The Rail Runner is a growing burden on New Mexico’s budget. In a recent story in the Albuquerque Journal we learned that the state takes in $2.8 million from fares and costs an astonishing $28.4 million annually just to operate. Then there’s the $784 million in debt that must be repaid over the next 20 years. The annual operating costs, by the way, can be saved by simply mothballing the train while the $784 million will come due no matter what thanks to the “unique” way in which Richardson set up the capital outlays to fund this boondoggle. Of course the Legislature is also to blame for going along with this scheme.
It is true, as mass transit advocates claim that transit systems rarely cover their operating costs (perhaps that is an indicator that current transit models don’t work?). However, according to the authorities at Wikipedia, no transit system in the world had a farebox recovery ratio of 10 percent or less (the Rail Runner’s is just less than 10%). It is no surprise, based on this terrible performance, that Coyote Blog called the Rail Runner “The worst American Rail Project Ever” back in 2012.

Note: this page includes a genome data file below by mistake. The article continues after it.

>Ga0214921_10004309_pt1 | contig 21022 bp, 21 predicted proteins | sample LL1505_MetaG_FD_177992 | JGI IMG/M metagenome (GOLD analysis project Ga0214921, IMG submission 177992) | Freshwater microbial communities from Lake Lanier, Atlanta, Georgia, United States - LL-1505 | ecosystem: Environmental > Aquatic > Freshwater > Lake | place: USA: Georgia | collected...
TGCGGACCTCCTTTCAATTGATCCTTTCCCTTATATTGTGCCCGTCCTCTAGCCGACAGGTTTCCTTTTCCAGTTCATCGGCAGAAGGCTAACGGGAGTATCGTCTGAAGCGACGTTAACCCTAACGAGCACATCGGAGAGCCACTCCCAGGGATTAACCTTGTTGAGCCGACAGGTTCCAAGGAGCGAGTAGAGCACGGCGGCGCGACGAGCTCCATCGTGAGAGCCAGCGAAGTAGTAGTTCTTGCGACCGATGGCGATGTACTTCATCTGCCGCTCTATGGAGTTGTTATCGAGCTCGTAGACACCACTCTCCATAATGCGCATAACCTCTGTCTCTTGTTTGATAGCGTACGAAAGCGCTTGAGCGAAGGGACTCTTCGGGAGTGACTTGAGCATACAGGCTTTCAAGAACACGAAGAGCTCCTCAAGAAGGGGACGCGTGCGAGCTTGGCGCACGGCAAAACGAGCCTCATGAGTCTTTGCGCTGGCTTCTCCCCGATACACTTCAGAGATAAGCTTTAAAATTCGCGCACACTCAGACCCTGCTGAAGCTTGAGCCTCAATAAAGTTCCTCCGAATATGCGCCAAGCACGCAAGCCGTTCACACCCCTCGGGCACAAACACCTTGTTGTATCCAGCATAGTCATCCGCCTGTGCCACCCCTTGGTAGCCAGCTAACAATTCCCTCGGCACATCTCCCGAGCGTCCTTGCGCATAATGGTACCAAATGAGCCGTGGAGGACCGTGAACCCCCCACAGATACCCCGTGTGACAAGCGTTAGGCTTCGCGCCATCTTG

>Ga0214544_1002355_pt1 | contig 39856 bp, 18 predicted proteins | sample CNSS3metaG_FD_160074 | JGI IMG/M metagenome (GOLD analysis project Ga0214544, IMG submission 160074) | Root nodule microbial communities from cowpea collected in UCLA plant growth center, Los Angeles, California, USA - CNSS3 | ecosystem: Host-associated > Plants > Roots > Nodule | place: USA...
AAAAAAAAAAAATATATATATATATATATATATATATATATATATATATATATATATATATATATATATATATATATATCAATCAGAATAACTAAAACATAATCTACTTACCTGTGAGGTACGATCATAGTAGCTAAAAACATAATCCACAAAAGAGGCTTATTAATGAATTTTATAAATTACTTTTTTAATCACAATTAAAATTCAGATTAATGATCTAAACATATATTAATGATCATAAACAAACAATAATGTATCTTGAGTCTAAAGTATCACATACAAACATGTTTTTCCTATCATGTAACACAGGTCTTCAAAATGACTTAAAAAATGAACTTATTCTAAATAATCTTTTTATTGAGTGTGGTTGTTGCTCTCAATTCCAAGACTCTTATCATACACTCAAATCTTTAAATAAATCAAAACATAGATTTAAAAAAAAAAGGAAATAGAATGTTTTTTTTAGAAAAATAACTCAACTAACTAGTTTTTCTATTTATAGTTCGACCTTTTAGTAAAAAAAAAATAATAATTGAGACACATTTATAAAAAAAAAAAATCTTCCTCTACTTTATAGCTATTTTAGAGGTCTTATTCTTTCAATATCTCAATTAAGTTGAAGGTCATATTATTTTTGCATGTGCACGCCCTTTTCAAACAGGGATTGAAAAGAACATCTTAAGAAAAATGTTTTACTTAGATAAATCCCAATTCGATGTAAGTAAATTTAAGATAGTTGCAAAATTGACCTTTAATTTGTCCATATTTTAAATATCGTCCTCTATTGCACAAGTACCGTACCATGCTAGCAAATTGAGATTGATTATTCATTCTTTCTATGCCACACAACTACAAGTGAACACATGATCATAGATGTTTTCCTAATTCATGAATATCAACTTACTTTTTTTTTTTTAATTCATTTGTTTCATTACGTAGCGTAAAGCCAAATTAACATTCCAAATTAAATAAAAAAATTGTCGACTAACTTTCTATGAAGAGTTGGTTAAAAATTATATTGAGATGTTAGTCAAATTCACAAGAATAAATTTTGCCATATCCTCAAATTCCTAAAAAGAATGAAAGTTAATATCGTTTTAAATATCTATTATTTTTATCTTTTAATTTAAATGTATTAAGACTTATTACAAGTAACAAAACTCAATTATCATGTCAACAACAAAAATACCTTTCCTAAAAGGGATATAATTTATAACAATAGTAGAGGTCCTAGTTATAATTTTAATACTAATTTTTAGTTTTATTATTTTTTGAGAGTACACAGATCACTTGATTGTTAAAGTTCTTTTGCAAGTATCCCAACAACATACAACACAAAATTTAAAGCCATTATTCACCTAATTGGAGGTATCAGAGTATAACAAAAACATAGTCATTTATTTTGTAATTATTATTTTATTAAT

We at the Rio Grande Foundation have been calling the Rail Runner a boondoggle from the beginning. In fact, we urged Gov. Martinez to shut the train down back in 2011. Perhaps we were ahead of our time, but shutting the train down is no longer a “fringe” viewpoint. Clifford Winston, a transportation expert at the center-left Brookings Institute, recently was quoted by the Albuquerque Journal saying, “In a state like New Mexico with low population density, it’s questionable whether a train is worth the cost…If it is socially undesirable, then cut your losses and no longer incur the cost … and try to recover the capital that you can and walk away.”
It would seem to me that our policymakers must make the tough but obvious choice to shut the train down now and to use the funds saved either to improve New Mexico’s roads or to pay down some of the debt on the train.
Oh, and lest you think that the Rail Runner is “catching on,” ridership is on a slow, steady decline.